A Rant about Iowa, New Hampshire, Deep Fried Twinkies, and Starving Kids
If worst comes to worst, one of the Republican candidates currently crawling through the state of Iowa will become responsible for a $15 trillion economy, a 5,000 warhead nuclear arsenal, and the welfare of 307 million Americans. But first, they must all pay homage to a 600lb cow made of butter, extol the virtues of rural America, and pledge allegiance to one nation under corn, with ethanol and high fructose corn syrup for all. Such are the imperatives of the presidential primaries, which give out-sized influence to the Iowa Caucuses and the New Hampshire Primary thanks to those states’ perverse stranglehold on “first in the nation” status and the media’s obsession with the winners of electoral contests attended to by far less than 1% of US voters.
There are, to be sure, apologists for a system in which two small, lily-white states monopolize the resources and attention of presidential contenders for the first year of the electoral cycle. They argue that only in Iowa and New Hampshire can candidates be forced to engage in retail politics, eschewing expensive and alienating television advertising in favor of face-to-face contact with voters in diners, coffee shops, and living rooms. This kind of “citizen-based empirical assessment” is apparently impossible in Florida, Texas, Indiana, Nebraska, or Vermont, whose coffee shops are somehow less conducive to the practice of democracy and whose voters are too preoccupied with the vagaries of everyday life to serve as gatekeepers to the Democratic and Republican presidential nominations.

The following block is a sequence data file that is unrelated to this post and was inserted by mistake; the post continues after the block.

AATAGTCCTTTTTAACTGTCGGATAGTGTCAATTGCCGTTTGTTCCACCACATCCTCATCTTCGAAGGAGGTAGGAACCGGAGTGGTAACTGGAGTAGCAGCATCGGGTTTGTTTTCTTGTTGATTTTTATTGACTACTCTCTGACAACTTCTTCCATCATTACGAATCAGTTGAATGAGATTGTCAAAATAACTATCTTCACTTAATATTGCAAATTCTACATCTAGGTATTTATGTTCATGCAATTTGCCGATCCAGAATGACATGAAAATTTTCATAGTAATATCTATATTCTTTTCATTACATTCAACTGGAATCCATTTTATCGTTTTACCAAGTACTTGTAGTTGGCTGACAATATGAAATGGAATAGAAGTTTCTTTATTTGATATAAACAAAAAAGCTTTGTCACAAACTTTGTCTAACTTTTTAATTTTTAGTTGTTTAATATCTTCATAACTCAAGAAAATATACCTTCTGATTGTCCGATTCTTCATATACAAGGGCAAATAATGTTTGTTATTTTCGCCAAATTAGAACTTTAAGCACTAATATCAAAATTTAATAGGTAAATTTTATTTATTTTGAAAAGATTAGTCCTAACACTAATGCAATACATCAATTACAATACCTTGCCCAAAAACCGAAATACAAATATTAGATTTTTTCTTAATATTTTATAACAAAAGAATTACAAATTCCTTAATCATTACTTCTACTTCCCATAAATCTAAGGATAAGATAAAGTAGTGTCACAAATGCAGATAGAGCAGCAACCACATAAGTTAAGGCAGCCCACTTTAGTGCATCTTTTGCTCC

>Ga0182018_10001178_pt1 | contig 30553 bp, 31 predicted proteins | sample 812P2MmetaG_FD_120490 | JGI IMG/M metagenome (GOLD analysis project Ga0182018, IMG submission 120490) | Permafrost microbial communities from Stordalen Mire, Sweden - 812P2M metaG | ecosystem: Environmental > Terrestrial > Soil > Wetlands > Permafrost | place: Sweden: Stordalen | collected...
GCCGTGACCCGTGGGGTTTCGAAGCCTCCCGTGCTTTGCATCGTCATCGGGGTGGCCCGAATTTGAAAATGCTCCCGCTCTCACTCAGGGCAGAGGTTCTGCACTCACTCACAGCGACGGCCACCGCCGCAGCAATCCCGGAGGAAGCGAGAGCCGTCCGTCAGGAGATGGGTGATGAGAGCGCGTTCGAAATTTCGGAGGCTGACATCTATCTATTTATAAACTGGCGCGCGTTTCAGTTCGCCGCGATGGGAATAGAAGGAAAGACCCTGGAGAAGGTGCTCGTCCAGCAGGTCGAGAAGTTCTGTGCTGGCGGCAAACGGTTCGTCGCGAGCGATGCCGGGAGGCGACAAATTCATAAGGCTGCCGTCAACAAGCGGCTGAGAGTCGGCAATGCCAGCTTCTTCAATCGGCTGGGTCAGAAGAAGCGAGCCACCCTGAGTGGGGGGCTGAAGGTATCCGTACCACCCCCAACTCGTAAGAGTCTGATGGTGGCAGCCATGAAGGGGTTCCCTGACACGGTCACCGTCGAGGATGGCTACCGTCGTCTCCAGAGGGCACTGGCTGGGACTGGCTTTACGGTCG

The truth is that there’s nothing exceptional about either Iowa or New Hampshire that would qualify them for their exalted status. Iowa is 90% non-Hispanic white, New Hampshire 93%, compared to the United States’ 65%. Neither state is representative of the United States demographically, economically, or politically. Nor are the states’ voters more deliberative, responsible, or knowledgeable than the median American, with a study in 2000 finding “voters in Iowa…despite an intense campaign neither learned more than voters in other states nor appeared more engaged with the campaign.”
The states’ small size is something of a non sequitur. Were the current system replaced with rotating primaries, wherein states or regions took turns going first, candidates would not be required to shake hands with every voter in California, Michigan, or Arizona, but they would make a concerted effort to connect with some of them. The stuff-on-a-stick delicacies of the Iowa State Fair (in case you were wondering, Joe Lieberman is a fan of the deep-fried twinkie) have their place, but wouldn’t it be edifying, not to mention amusing, to have presidential candidates share barbecue with a Texas oil rigger or eat a hot dog with a New York cabbie while discussion something other than commodity farm prices?
Meanwhile, the quadrennial spectacle of pandering and debasement surrounding the early primary states would merely be an affront to procedural fairness if the consequences of parochial politics did not extend to creating misguided national policy. Senator McCain once said, “Ethanol does nothing to reduce fuel consumption, nothing to increase our energy independence, nothing to improve air quality." He was right on all counts, until he had a change of heart: “I support ethanol and I think it is a vital, a vital alternative energy source not only because of our dependency on foreign oil but its greenhouse gas reduction effects." Such are the vagaries of Iowa. Meanwhile, food prices are rising for those least able to absorb the impact and the United States’ decision to burn food for fuel is at least partly responsible.
Of course the Iowa Caucuses don’t shoulder sole responsibility for an insane agricultural policy that places tariffs on foreign sugar (at a cost of several billion to consumers), subsidizes corn (at the cost of $74 billion to taxpayers over the past 15 years), and makes Americans fatter while denying nutrition to impoverished people oversees. The blame must be shared by the lobbying and financial power of agribusiness and the over-representation of rural interests in the US Senate. But the special status of the early Caucuses do not help.
Henry David Thoreau wrote, “There are a thousand hacking at the branches of evil to one who is striking at the root.” The unfair and capricious primary process is one root of our dysfunctional politics. We should strike at it.